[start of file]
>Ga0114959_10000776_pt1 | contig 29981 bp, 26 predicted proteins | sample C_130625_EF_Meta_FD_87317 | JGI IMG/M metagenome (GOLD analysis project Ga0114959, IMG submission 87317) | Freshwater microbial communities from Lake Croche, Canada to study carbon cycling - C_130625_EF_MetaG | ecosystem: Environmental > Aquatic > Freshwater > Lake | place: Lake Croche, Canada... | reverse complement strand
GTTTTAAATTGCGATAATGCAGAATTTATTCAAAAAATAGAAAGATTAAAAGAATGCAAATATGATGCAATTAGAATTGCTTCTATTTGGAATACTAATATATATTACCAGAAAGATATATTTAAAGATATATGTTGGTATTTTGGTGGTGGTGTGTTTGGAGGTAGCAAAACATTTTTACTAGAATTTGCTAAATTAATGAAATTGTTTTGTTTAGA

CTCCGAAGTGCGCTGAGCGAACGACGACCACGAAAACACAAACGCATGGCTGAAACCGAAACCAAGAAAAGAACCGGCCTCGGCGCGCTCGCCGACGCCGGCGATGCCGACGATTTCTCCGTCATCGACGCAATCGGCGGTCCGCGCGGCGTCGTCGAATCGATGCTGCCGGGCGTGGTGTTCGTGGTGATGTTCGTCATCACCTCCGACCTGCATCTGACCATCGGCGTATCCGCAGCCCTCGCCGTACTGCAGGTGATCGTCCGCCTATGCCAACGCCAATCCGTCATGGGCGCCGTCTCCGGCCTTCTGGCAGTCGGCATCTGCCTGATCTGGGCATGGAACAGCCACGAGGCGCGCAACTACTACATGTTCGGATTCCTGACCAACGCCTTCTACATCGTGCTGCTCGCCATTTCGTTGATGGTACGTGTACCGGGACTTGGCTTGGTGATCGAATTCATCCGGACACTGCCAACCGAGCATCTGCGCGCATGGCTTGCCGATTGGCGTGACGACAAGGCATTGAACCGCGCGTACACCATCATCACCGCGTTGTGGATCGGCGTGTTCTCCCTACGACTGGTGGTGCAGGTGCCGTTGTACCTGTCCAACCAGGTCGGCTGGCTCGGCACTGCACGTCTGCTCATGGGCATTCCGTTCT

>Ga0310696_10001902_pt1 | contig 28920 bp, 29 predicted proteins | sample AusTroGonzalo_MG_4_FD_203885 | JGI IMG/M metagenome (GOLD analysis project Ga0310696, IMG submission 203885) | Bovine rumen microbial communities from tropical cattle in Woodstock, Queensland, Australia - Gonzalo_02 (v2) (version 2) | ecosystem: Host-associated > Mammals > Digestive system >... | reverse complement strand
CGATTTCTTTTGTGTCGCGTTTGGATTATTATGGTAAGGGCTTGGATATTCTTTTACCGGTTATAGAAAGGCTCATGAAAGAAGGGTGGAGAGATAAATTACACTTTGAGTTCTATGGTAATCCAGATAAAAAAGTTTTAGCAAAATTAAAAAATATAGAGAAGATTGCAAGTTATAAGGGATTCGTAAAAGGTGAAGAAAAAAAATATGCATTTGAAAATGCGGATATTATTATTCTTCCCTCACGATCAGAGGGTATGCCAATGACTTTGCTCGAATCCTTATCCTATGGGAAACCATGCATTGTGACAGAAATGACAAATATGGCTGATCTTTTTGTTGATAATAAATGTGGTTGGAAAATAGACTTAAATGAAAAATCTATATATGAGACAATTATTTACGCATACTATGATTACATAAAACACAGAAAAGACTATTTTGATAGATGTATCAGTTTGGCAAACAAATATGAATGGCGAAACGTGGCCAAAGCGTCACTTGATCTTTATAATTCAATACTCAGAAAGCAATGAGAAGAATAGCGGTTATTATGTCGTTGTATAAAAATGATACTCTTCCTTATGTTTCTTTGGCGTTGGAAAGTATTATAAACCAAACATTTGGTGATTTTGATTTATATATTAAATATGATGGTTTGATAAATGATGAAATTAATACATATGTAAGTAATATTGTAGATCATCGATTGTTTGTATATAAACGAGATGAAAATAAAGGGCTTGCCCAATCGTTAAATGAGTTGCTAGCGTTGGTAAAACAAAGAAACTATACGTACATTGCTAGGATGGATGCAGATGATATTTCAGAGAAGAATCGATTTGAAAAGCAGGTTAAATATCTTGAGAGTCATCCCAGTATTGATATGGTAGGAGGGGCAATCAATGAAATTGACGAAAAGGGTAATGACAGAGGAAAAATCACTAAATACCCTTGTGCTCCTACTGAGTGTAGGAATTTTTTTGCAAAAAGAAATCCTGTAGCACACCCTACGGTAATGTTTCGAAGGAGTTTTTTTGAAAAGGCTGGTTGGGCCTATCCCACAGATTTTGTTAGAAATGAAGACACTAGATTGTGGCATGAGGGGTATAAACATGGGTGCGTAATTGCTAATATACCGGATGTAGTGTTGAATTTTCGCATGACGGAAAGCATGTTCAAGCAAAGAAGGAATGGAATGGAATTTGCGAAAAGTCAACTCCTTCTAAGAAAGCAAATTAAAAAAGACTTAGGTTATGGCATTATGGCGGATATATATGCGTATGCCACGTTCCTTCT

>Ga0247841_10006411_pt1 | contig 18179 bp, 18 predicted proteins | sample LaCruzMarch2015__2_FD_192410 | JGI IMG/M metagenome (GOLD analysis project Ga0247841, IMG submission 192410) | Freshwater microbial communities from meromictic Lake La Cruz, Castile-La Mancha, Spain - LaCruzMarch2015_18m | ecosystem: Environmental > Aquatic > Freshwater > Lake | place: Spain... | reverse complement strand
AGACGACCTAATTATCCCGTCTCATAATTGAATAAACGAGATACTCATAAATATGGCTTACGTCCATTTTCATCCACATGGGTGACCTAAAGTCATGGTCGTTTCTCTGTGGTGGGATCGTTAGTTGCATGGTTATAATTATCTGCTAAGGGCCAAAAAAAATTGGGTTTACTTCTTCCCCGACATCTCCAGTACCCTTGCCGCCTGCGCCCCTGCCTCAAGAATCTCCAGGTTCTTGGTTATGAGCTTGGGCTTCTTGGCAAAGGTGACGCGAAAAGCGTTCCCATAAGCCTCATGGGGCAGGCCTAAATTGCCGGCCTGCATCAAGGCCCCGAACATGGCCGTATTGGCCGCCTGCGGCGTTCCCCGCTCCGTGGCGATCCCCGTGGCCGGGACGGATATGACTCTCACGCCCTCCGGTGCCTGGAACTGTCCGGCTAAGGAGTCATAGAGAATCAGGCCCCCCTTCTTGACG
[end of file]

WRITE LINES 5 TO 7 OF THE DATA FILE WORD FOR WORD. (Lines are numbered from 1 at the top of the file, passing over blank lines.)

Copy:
CGATTTCTTTTGTGTCGCGTTTGGATTATTATGGTAAGGGCTTGGATATTCTTTTACCGGTTATAGAAAGGCTCATGAAAGAAGGGTGGAGAGATAAATTACACTTTGAGTTCTATGGTAATCCAGATAAAAAAGTTTTAGCAAAATTAAAAAATATAGAGAAGATTGCAAGTTATAAGGGATTCGTAAAAGGTGAAGAAAAAAAATATGCATTTGAAAATGCGGATATTATTATTCTTCCCTCACGATCAGAGGGTATGCCAATGACTTTGCTCGAATCCTTATCCTATGGGAAACCATGCATTGTGACAGAAATGACAAATATGGCTGATCTTTTTGTTGATAATAAATGTGGTTGGAAAATAGACTTAAATGAAAAATCTATATATGAGACAATTATTTACGCATACTATGATTACATAAAACACAGAAAAGACTATTTTGATAGATGTATCAGTTTGGCAAACAAATATGAATGGCGAAACGTGGCCAAAGCGTCACTTGATCTTTATAATTCAATACTCAGAAAGCAATGAGAAGAATAGCGGTTATTATGTCGTTGTATAAAAATGATACTCTTCCTTATGTTTCTTTGGCGTTGGAAAGTATTATAAACCAAACATTTGGTGATTTTGATTTATATATTAAATATGATGGTTTGATAAATGATGAAATTAATACATATGTAAGTAATATTGTAGATCATCGATTGTTTGTATATAAACGAGATGAAAATAAAGGGCTTGCCCAATCGTTAAATGAGTTGCTAGCGTTGGTAAAACAAAGAAACTATACGTACATTGCTAGGATGGATGCAGATGATATTTCAGAGAAGAATCGATTTGAAAAGCAGGTTAAATATCTTGAGAGTCATCCCAGTATTGATATGGTAGGAGGGGCAATCAATGAAATTGACGAAAAGGGTAATGACAGAGGAAAAATCACTAAATACCCTTGTGCTCCTACTGAGTGTAGGAATTTTTTTGCAAAAAGAAATCCTGTAGCACACCCTACGGTAATGTTTCGAAGGAGTTTTTTTGAAAAGGCTGGTTGGGCCTATCCCACAGATTTTGTTAGAAATGAAGACACTAGATTGTGGCATGAGGGGTATAAACATGGGTGCGTAATTGCTAATATACCGGATGTAGTGTTGAATTTTCGCATGACGGAAAGCATGTTCAAGCAAAGAAGGAATGGAATGGAATTTGCGAAAAGTCAACTCCTTCTAAGAAAGCAAATTAAAAAAGACTTAGGTTATGGCATTATGGCGGATATATATGCGTATGCCACGTTCCTTCT

>Ga0247841_10006411_pt1 | contig 18179 bp, 18 predicted proteins | sample LaCruzMarch2015__2_FD_192410 | JGI IMG/M metagenome (GOLD analysis project Ga0247841, IMG submission 192410) | Freshwater microbial communities from meromictic Lake La Cruz, Castile-La Mancha, Spain - LaCruzMarch2015_18m | ecosystem: Environmental > Aquatic > Freshwater > Lake | place: Spain... | reverse complement strand
AGACGACCTAATTATCCCGTCTCATAATTGAATAAACGAGATACTCATAAATATGGCTTACGTCCATTTTCATCCACATGGGTGACCTAAAGTCATGGTCGTTTCTCTGTGGTGGGATCGTTAGTTGCATGGTTATAATTATCTGCTAAGGGCCAAAAAAAATTGGGTTTACTTCTTCCCCGACATCTCCAGTACCCTTGCCGCCTGCGCCCCTGCCTCAAGAATCTCCAGGTTCTTGGTTATGAGCTTGGGCTTCTTGGCAAAGGTGACGCGAAAAGCGTTCCCATAAGCCTCATGGGGCAGGCCTAAATTGCCGGCCTGCATCAAGGCCCCGAACATGGCCGTATTGGCCGCCTGCGGCGTTCCCCGCTCCGTGGCGATCCCCGTGGCCGGGACGGATATGACTCTCACGCCCTCCGGTGCCTGGAACTGTCCGGCTAAGGAGTCATAGAGAATCAGGCCCCCCTTCTTGACG